Most pet parents will not care to admit that it is they who are being trained by their pet dogs and not the other way around. Don’t believe us? What do you do when your dog nudges you? You pet it, right? Or you may shoo it away. The thing is that you “reacted” to its action. When pets whine, their owners almost immediately give them a treat or their favorite dog toy. In some cases, they also get a big hug. When dogs bark, it always gets our attention. It is a habit that can be very challenging to break.
The same is true when giving our dogs food from the dining table. Every time you give it food from your plate, it learns that doing so will bring it a yummier treat. Hence, whenever it sees you munching on something or holding on a piece of food, your dog will go into its “food-begging” mode in an instant. Do not get mad at your pet. You taught it to behave this way, remember?
It will sit and give you that pleading look. It will run around and jump up. The dog will do almost anything to get your attention. It may create a scene, not to annoy you, but to let you know that it wants some of that morsel of food. If you pay attention to their “antics” and give them a piece of your food, then you are reinforcing the less-than-ideal dog behavior. Some pet parents may also share their food with their pets so that they can avoid these annoying dog behaviors.
Remember that dogs learn on an “if-then” relationship. If they do a particular action, it will result in a particular reaction. Dogs learn that creating a scene every time they see you with food will always result in you giving them some of your food.
This is a behavior that is never easy to break. Hence, if you do not want such a behavior from your dog, then don’t start giving table scraps.
- Picky Eaters
There are pet parents who report that their dogs have become choosy eaters ever since they started giving table scraps. This is not surprising. Human foods are more delicious than your dog kibble or wet dog food. In many cases, the dog will no longer want to eat its regular meals. Instead, it will wait for its owner to give it chicken, beef, or any other food on the menu. If it does not get what it wants, it will go on a hunger strike.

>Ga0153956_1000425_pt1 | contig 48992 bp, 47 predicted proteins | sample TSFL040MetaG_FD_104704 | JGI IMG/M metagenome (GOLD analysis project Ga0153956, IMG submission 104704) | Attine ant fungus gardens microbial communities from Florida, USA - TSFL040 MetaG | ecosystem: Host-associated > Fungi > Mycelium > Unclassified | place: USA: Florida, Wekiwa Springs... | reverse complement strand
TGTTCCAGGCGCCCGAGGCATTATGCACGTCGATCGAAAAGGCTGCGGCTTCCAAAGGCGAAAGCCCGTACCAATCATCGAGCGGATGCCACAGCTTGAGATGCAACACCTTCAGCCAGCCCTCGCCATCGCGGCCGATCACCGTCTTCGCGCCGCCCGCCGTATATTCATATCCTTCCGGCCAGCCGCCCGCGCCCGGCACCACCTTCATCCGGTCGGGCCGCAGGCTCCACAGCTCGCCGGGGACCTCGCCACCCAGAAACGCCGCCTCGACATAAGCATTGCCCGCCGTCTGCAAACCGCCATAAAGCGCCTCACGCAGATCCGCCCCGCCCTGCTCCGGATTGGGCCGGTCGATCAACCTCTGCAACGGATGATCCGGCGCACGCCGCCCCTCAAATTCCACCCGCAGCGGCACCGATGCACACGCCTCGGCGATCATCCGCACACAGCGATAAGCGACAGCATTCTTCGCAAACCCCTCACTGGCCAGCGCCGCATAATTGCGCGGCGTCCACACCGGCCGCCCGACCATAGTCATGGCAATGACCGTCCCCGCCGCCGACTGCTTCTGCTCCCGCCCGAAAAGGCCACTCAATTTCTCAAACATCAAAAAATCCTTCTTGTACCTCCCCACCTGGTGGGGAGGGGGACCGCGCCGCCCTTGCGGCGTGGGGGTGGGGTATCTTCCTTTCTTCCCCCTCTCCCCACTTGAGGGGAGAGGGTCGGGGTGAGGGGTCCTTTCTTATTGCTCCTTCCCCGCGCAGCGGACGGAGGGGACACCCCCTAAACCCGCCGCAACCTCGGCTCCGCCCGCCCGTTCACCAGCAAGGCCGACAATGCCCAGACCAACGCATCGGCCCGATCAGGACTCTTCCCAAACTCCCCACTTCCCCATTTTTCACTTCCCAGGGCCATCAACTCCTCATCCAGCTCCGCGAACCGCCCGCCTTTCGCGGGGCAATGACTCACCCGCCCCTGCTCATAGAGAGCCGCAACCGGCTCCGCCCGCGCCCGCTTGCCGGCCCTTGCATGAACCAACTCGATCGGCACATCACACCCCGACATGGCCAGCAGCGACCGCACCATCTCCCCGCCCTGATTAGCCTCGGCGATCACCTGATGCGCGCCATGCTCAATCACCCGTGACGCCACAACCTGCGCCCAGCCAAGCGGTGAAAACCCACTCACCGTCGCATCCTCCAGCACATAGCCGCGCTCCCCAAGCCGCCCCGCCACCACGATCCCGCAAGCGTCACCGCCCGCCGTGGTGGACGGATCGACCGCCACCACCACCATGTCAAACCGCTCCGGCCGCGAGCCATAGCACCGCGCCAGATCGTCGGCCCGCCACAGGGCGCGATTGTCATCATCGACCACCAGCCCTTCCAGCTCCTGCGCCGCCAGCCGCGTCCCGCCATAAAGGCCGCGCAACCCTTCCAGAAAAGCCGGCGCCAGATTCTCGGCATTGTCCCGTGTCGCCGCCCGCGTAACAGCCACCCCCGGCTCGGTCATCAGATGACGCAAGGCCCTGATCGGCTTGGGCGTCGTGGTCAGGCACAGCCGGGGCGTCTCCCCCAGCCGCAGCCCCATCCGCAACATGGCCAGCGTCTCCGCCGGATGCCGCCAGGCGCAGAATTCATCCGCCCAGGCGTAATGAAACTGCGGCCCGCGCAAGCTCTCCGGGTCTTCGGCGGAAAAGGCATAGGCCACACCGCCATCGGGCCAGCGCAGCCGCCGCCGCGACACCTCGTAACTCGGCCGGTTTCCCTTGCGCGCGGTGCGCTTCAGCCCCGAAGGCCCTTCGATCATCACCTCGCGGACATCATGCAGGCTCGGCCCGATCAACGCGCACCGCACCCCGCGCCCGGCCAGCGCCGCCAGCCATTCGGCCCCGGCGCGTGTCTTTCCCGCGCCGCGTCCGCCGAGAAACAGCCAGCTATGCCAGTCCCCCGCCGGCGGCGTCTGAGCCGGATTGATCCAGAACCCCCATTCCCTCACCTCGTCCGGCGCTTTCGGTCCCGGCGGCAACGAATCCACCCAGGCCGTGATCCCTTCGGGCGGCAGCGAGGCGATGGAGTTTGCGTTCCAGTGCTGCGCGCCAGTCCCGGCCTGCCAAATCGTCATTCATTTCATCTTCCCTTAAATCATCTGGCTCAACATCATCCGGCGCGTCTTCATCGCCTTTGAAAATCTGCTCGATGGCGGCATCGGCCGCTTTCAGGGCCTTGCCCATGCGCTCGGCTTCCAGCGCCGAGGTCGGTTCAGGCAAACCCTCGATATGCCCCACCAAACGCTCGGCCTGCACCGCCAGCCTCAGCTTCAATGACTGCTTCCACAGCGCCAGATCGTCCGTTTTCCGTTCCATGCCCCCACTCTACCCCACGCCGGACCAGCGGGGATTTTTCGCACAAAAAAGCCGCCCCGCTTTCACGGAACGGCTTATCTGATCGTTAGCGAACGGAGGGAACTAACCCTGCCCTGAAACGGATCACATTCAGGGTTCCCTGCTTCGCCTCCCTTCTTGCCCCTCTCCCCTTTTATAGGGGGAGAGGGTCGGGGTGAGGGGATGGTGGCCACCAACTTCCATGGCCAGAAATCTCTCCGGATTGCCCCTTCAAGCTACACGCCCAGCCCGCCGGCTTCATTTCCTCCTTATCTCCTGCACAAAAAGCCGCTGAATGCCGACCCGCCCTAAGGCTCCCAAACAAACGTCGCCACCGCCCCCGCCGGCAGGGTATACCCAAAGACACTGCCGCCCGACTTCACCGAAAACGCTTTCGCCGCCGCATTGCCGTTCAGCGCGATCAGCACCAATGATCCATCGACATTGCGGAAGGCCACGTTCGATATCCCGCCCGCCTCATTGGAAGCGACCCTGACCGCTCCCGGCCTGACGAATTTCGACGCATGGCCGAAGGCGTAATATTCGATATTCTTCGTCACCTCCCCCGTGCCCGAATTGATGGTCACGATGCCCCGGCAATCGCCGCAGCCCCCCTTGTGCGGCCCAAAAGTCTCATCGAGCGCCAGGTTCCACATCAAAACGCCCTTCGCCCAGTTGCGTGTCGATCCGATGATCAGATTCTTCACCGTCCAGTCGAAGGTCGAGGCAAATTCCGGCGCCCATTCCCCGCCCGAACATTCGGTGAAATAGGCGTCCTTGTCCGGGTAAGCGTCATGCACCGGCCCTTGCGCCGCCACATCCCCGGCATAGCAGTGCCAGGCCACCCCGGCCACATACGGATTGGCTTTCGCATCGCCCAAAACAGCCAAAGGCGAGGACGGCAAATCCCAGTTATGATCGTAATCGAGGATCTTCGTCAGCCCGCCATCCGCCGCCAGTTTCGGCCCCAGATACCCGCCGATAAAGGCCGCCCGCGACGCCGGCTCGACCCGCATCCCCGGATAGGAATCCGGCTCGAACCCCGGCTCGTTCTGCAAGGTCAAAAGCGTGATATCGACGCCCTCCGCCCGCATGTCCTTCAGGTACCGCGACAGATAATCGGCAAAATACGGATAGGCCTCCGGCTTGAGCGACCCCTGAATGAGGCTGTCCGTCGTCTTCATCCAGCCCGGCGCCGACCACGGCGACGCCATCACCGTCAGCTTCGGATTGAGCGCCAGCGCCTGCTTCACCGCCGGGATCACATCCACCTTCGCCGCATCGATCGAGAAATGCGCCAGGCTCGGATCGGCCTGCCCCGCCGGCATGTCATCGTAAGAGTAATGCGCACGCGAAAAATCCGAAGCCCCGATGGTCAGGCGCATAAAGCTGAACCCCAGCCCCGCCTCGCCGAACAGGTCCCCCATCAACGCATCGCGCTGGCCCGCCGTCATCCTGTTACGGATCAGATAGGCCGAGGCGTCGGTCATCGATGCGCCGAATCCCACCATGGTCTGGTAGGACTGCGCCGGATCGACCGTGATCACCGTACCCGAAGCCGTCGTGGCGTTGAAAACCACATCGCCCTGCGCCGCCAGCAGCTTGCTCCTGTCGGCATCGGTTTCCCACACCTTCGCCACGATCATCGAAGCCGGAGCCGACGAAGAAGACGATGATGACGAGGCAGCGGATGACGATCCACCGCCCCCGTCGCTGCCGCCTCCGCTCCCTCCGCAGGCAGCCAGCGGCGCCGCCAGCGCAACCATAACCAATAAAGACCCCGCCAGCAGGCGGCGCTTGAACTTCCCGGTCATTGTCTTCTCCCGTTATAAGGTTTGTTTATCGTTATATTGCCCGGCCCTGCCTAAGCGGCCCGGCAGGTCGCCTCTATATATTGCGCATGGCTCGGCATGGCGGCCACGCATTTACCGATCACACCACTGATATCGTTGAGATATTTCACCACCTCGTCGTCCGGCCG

Some pet parents encourage the behavior by giving in to the “demands” of the dog. It is understandable. They don’t want their pets to starve, so they give them table scraps. Sadly, this only reinforces the behavior. Breaking this canine habit can be very challenging.
Not only are you encouraging undesirable behavior in your pet, you are also risking malnutrition. Dog food comes with formulations that are specific to the nutrient requirements of dogs. The meals we prepare are for our consumption; not for dogs. Giving them table scraps increases the risk of malnutrition in dogs.
If You Cannot Avoid Giving Table Scraps
There will always be instances when giving table scraps to dogs is unavoidable. In such cases, you should always adhere to at least three principles in the giving of human food items to dogs.
- Give Only in Moderation
Regardless of the type of food that you give to your dog, give only very small portions of it. As much as possible, try to learn the calorie content of your meals. You need this to account for your dog’s calorie requirements. For instance, a single serving of grilled chicken can contain 250 calories. If your dog needs 500 calories every day, then you have to cut up the grilled chicken into 5 smaller portions to get 50 calories per portion. Give only one small portion of this to account for the 10% dog treat rule.
- Pay Attention to Toxic Ingredients
Be very mindful of ingredients that are toxic to dogs. Examples of these are chocolates, garlic, grapes, onion, raisins, macadamia nuts, avocados, lemons, limes, nutmeg, alcohol, Xylitol, tea, and coffee, among others. Never give any human food item that contains any of these ingredients.
- Junk Foods are a Big No
No matter how tempting, never give your dog junk foods. These are often processed with excessive amounts of salt, preservatives, and artificial ingredients that may prove harmful to your pet. Many of these also contain way too much trans-fat.
Giving table scraps to your dog is never a good idea. Not only are you encouraging them to beg, you are also courting obesity and other canine health problems.
- Can My Dog Eat This? A List of Human Foods Dogs Can and Can’t Eat – Healthline
- Why Dogs Should Not Eat ‘People Food’ – PetMD
- Why Table Scraps are Bad for Dogs – The Dogington Post